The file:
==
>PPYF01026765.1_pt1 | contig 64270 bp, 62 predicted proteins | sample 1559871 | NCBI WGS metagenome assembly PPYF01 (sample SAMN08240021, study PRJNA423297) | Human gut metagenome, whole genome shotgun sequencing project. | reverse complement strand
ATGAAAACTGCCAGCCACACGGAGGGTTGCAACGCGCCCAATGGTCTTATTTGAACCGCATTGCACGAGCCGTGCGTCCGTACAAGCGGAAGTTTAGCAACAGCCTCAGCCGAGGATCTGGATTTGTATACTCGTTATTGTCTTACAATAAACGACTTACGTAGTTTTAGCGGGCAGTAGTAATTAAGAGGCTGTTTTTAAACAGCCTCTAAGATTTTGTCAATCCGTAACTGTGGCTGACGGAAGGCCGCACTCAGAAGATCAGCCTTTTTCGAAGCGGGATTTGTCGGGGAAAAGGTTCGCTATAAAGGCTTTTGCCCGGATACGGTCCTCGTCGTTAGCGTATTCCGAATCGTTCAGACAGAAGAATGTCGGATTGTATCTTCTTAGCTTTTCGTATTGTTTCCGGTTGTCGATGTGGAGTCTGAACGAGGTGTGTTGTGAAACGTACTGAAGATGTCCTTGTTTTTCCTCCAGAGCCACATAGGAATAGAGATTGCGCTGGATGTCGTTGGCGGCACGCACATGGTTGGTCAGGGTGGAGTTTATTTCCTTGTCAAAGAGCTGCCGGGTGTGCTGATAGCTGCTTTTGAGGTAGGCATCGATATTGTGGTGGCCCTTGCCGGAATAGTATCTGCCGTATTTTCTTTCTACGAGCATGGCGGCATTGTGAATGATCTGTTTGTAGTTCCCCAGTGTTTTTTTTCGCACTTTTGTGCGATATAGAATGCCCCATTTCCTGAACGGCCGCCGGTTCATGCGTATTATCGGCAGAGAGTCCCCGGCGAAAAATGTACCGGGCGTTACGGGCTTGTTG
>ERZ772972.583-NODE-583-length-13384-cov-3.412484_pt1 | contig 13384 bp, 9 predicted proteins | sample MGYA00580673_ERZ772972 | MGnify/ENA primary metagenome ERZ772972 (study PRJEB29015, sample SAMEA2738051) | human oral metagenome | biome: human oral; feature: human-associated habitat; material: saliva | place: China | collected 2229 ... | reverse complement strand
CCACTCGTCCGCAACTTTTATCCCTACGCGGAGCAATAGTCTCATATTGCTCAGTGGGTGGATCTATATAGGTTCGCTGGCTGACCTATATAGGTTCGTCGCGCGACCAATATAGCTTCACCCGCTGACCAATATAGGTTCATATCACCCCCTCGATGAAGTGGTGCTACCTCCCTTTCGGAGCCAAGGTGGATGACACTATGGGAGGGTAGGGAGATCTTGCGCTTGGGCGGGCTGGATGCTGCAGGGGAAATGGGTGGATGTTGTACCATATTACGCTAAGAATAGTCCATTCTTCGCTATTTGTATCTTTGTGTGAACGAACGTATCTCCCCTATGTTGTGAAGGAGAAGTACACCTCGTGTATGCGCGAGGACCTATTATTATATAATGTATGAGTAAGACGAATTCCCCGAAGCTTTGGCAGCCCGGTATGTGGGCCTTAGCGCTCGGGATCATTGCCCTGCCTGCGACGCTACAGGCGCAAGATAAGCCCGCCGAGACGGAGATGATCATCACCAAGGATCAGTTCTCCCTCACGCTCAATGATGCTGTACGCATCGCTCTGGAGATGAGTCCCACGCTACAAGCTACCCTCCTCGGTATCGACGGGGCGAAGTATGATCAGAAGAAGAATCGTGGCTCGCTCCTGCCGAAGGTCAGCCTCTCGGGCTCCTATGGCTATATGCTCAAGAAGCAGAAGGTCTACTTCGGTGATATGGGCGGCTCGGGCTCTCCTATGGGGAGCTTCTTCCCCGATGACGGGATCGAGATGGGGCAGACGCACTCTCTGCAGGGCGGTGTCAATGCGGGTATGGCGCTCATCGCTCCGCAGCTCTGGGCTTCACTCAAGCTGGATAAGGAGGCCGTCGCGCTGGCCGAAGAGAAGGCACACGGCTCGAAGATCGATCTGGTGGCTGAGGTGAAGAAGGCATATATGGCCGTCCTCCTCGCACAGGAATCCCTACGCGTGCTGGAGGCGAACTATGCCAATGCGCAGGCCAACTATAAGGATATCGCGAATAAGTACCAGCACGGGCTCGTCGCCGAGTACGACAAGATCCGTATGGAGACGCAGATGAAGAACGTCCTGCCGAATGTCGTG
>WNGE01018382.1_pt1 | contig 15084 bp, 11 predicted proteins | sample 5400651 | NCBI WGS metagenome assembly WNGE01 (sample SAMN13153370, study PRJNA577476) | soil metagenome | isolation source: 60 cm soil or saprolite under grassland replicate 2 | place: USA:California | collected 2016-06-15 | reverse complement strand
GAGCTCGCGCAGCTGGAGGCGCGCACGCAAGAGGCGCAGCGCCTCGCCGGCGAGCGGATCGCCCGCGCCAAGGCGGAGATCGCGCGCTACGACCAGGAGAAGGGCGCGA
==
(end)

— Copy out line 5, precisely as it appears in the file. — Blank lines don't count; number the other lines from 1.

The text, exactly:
>WNGE01018382.1_pt1 | contig 15084 bp, 11 predicted proteins | sample 5400651 | NCBI WGS metagenome assembly WNGE01 (sample SAMN13153370, study PRJNA577476) | soil metagenome | isolation source: 60 cm soil or saprolite under grassland replicate 2 | place: USA:California | collected 2016-06-15 | reverse complement strand